Grace's Guide

British Industrial History

Grace's Guide is the leading source of historical information on industry and manufacturing in Britain. This web publication contains 148,112 pages of information and 233,645 images on early companies, their products and the people who designed and built them.

Samuel S. Stott

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Much regret was expressed in Haslingden and Musbury districts yesterday on its becoming known that Mr. Samuel Storer Stott, of Flaxmoss Mansion Bouse, and Head of the firm of Messrs. S. S. Stott and Company, of Laneside Foundry and Engineering Works, had, after a few days’ illness, died about nine o’clock that morning, aged 47 years. Deceased was born at The Holme, his father being a cotton spinner and manufacturer, and early in life he learned the business of a cotton spinner at Victoria Mill, Haslingden, then worked by Mr. John Stott, his uncle. In 1866 Laneside Foundry was purchased by himself and Mr. Richard Birtwistle, the present sole surviving partner, from the executors of Mr. John Lindsay, and by perseverance, industry, and a reputation for good work, it has been so frequently extended and enlarged that the present Laneside works are now the largest and most important of the kind in this part of Lancashire. The deceased and his partner have for over 20 years given employment to a large staff of skilled workmen. Deceased, although brought up a Wesleyan, has for the past ten years been a staunch Churchman, and the present organ in Musbury Church was, amongst other gifts, presented by him. He was very liberal in acts of charity, and many poor people will by his death lose a good and faithful friend. He leaves a widow and three young children to mourn his untimely death.' [1]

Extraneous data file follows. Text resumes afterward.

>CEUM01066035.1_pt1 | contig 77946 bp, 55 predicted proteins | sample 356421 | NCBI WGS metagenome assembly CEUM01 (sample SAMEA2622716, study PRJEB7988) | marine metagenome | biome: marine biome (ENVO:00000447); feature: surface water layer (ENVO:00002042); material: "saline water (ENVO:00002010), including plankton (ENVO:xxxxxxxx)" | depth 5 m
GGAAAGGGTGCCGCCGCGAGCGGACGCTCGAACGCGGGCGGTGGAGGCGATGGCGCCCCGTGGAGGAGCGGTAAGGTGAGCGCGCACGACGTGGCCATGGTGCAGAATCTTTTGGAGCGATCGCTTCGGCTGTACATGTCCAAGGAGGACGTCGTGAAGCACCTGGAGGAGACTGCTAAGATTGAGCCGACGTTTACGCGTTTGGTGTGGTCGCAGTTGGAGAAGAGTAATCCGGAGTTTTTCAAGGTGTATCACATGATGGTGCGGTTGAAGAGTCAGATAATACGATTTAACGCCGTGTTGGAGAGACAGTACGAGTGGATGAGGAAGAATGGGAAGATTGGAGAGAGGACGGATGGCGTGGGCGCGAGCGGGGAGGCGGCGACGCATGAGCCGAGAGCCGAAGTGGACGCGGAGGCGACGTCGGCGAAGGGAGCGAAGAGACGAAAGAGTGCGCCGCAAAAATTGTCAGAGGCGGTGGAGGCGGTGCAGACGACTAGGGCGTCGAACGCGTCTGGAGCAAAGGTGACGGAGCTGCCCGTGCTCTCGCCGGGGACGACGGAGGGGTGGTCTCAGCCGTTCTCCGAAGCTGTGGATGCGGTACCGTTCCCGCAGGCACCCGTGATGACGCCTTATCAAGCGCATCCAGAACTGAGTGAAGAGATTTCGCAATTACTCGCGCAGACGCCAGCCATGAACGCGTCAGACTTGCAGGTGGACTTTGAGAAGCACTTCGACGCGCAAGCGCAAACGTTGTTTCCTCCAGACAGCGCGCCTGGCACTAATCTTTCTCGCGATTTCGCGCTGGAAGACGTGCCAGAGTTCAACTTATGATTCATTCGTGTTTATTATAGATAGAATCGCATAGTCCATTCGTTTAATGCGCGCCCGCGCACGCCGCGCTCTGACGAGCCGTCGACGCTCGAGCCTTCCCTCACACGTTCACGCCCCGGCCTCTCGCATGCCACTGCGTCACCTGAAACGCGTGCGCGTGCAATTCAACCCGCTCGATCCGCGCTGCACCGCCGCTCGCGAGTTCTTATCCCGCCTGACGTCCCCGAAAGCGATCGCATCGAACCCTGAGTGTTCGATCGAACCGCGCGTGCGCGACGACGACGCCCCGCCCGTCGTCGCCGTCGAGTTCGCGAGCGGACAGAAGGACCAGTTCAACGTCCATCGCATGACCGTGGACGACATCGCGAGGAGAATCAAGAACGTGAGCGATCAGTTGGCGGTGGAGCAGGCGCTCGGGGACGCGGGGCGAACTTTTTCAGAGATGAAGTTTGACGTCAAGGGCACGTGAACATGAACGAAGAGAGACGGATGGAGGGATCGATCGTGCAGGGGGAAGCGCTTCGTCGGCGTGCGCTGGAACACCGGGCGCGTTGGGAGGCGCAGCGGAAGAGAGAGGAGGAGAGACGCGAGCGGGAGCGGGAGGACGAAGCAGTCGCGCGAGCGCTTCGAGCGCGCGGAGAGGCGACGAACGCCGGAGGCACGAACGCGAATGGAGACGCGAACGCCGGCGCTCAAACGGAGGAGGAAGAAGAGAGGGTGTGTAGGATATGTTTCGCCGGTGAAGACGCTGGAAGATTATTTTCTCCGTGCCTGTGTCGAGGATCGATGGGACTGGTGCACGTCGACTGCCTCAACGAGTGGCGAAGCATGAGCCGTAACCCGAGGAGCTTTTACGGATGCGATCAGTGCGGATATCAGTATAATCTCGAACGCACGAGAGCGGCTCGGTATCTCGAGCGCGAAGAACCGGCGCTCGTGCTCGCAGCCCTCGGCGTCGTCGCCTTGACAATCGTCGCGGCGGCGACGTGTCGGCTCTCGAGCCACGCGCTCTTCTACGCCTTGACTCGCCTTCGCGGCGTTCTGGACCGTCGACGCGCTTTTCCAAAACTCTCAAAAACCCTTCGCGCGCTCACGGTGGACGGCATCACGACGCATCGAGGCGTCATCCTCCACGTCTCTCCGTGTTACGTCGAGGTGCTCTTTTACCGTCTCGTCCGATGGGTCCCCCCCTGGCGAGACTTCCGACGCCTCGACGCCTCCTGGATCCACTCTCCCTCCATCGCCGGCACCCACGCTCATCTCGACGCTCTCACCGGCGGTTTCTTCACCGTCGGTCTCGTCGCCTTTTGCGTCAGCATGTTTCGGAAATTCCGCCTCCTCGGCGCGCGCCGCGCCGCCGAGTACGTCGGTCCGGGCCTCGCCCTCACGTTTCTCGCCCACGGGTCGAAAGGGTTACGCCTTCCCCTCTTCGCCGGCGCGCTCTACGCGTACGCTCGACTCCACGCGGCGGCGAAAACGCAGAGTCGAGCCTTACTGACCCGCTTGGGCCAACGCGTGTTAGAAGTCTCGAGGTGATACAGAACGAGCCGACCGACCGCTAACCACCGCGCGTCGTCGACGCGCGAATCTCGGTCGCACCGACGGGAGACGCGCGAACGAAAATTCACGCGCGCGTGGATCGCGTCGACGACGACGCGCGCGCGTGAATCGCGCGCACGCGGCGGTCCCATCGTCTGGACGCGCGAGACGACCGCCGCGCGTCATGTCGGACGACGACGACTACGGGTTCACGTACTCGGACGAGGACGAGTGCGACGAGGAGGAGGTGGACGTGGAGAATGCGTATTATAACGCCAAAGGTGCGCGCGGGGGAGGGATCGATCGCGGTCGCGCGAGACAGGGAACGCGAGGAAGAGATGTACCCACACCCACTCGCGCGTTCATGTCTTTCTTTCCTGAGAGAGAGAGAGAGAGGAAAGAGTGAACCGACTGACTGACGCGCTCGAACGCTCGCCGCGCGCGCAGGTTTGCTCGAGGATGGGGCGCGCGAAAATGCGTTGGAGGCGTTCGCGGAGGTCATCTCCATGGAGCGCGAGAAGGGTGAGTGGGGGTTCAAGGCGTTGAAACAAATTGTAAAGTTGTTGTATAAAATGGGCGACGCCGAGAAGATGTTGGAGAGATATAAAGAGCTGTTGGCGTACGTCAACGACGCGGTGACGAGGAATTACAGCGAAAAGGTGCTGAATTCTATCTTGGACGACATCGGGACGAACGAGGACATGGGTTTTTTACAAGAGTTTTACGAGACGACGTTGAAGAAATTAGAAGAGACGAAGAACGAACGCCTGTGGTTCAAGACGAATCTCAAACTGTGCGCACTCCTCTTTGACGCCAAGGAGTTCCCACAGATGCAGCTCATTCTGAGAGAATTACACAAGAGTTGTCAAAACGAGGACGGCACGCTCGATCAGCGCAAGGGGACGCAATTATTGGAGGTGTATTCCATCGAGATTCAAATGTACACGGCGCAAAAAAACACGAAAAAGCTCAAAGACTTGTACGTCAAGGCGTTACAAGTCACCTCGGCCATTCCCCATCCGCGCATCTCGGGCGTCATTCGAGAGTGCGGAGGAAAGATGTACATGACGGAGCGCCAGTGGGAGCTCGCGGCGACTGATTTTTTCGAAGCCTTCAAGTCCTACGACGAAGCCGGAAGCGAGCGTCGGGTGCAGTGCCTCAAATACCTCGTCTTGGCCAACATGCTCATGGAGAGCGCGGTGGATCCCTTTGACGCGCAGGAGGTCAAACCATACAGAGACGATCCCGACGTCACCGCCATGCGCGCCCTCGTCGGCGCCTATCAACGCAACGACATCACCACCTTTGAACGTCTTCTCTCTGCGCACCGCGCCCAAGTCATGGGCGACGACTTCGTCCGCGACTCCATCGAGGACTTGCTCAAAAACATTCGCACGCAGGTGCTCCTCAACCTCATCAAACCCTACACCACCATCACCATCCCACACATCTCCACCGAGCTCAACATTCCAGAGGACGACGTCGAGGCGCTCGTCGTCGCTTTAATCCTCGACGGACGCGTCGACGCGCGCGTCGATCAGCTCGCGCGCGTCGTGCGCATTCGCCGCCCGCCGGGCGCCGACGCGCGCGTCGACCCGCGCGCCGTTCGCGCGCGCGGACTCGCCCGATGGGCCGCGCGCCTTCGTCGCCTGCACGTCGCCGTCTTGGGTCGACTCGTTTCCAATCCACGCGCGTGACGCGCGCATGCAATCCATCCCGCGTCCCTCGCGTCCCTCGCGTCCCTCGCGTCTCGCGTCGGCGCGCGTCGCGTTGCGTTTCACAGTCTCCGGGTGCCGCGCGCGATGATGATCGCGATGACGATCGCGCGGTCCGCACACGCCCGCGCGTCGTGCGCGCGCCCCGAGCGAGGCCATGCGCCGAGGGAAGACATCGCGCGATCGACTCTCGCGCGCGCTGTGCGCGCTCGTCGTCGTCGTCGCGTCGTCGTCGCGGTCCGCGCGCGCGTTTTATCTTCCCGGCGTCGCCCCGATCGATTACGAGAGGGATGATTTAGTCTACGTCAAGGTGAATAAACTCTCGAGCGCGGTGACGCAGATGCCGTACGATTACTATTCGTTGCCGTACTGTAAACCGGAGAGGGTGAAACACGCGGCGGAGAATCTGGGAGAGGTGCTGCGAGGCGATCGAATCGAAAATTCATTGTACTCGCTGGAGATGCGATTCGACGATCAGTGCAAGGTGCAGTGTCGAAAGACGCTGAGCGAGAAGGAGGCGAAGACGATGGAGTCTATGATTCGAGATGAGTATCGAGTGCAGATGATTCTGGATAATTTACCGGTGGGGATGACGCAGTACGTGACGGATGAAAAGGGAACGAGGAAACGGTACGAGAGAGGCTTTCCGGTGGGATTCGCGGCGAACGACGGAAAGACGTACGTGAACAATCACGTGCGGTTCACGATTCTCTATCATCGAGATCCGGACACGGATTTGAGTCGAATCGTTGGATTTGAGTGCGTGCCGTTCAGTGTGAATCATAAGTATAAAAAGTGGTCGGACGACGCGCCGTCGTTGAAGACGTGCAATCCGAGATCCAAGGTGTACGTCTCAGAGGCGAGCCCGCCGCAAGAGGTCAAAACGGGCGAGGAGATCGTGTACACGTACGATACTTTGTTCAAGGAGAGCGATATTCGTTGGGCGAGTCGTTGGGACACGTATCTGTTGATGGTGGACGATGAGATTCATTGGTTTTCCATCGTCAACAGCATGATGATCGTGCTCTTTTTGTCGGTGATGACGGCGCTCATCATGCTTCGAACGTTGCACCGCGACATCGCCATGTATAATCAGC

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Sources of Information

  1. Lancashire Evening Post - Friday 6 December 1889